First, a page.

University of the Arts London publishes anti-racism action plan

The first initiative from the anti-racism plan is a pledge that BAME employees will constitute at least 30% of UAL staff within three years

University of the Arts London (UAL) has published an anti-racism action plan, including a pledge that BAME employees will constitute at least 30% of total staff by 2024.

At the moment, the figure is 23.13%; relatively high when set against a national average of 14.5%, but lower than the average of 27.9% BAME staff across London HEIs.

First instigated as a response to the Black Lives Matter movement, the action plan was drafted following “comprehensive” consultation with staff and students.

“The 30% target means that our workforce will look like our student body – certainly for the first time since we became a university in 2004 and perhaps longer,” said James Purnell, president and vice-chancellor of UAL.

“[We] know that our overall ethnic diversity stands at 23%, but there is significant variation between different parts of UAL – for example, academic staff diversity is much lower than for our professional services staff. Our first goal for the target was that it should incentivise all parts of the university to act.”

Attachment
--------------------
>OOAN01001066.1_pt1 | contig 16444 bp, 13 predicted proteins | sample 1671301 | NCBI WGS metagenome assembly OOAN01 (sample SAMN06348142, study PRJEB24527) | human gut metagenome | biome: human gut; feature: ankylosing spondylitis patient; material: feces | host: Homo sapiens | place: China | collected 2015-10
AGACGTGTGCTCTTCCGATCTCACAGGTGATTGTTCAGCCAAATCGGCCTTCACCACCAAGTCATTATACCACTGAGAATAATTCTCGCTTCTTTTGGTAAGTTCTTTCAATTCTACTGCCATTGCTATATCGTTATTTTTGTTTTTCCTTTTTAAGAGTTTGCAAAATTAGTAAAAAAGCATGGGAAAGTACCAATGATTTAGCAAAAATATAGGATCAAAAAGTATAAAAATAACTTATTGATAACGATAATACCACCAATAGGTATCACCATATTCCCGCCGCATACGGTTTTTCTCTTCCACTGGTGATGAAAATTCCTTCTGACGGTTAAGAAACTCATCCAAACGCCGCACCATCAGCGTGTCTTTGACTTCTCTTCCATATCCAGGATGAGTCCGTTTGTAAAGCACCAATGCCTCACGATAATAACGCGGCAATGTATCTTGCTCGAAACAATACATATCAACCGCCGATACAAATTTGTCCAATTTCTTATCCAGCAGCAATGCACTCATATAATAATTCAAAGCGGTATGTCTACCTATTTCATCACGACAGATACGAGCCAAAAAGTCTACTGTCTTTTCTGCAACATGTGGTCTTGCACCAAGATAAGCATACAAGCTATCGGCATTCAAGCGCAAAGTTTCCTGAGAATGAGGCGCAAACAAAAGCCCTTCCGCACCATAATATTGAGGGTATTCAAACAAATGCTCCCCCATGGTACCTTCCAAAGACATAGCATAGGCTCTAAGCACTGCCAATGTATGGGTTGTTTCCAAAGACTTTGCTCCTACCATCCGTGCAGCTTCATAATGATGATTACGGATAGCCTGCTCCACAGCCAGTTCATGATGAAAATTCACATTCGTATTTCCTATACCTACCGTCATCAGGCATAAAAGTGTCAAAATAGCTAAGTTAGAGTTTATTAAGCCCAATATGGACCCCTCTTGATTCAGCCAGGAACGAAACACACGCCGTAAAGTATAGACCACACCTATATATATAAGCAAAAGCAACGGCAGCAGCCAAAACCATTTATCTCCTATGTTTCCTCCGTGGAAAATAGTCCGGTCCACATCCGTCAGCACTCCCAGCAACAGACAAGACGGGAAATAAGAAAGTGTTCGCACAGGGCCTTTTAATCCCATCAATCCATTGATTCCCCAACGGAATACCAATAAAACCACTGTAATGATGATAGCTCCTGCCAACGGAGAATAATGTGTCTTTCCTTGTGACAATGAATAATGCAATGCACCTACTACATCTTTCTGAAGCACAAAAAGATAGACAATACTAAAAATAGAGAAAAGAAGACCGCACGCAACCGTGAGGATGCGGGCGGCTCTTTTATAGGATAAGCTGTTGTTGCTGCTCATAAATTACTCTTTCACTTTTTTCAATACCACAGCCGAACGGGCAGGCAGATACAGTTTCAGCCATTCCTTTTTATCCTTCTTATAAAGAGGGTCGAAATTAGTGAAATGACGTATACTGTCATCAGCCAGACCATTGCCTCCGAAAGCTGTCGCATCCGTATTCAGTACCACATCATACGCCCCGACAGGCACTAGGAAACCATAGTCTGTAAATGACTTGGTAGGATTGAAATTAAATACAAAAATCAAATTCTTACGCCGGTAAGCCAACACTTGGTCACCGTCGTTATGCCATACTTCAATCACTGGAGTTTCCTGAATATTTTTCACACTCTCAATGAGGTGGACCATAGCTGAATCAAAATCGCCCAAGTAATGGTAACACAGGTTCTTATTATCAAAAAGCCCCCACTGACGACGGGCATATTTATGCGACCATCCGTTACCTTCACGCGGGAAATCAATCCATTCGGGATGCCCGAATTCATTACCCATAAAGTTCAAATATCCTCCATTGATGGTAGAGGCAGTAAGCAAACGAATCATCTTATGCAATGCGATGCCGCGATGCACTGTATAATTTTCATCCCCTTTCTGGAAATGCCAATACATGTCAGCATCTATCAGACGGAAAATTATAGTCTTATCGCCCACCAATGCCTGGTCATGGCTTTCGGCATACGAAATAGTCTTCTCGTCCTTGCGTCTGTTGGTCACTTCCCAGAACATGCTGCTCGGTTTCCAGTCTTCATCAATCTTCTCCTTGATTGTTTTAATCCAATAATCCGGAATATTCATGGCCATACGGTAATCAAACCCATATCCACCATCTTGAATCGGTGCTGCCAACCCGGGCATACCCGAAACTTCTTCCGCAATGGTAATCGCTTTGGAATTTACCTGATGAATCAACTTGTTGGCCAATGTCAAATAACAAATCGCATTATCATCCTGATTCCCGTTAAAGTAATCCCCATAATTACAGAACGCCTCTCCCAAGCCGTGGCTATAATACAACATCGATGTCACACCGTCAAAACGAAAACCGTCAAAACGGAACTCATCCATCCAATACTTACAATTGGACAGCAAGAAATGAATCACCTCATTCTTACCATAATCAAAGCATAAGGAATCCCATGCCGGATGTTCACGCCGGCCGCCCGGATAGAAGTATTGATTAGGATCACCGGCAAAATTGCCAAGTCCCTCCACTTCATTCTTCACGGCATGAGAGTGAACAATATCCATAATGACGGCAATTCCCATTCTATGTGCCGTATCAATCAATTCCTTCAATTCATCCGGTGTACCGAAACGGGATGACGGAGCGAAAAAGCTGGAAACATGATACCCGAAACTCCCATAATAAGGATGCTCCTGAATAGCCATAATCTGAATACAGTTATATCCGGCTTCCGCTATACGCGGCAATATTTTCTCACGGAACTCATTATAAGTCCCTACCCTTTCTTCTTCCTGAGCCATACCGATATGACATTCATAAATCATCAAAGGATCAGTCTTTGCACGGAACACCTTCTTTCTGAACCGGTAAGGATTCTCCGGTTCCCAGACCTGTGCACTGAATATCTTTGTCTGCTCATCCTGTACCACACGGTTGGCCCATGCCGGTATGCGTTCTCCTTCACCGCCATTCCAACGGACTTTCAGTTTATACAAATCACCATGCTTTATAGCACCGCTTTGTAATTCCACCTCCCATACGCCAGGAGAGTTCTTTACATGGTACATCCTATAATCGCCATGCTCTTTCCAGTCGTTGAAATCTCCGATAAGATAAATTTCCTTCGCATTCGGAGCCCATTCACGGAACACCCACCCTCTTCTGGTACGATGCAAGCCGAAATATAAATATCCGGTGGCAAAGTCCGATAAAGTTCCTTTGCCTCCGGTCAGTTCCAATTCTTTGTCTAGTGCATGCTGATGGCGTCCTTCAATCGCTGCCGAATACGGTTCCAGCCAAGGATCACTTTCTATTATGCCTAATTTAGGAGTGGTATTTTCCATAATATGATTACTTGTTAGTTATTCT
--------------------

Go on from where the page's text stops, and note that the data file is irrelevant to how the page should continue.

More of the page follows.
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Given that ‘university staff’ and ‘academic staff’ might sometimes be thought synonymous, Purnell’s delineating between the two is of key importance when it comes to underlining the overwhelmingly white face of teaching at UK universities.

As we reported in January, the latest figures from the Higher Education Statistics Agency (Hesa) reveal that, of 22,810 professors recorded in the UK, only 155 (1%) were black.

Although there is a tiny margin for error in those figures – it omits many professors, such as department heads, who Hesa count under more senior job titles – there is no such ambiguity in those classified as ‘senior academics’; out of a total of 6,065, just 50 are black.

“To be able to call ourselves anti-racist, we must deliver enduring change, grounded in the experience of students, alumni and staff, in academic insight, and in our data,” added Purnell. “From our anti-racism action plan will flow demanding targets and measurable commitments.

“We acknowledge that successful delivery of the plan will mean significant change, not only to our systems and processes but also to our culture. We will ensure we have the right resources in place to enable us to make effective and sustainable progress as we work together to create a university which can truly be described as anti-racist.”

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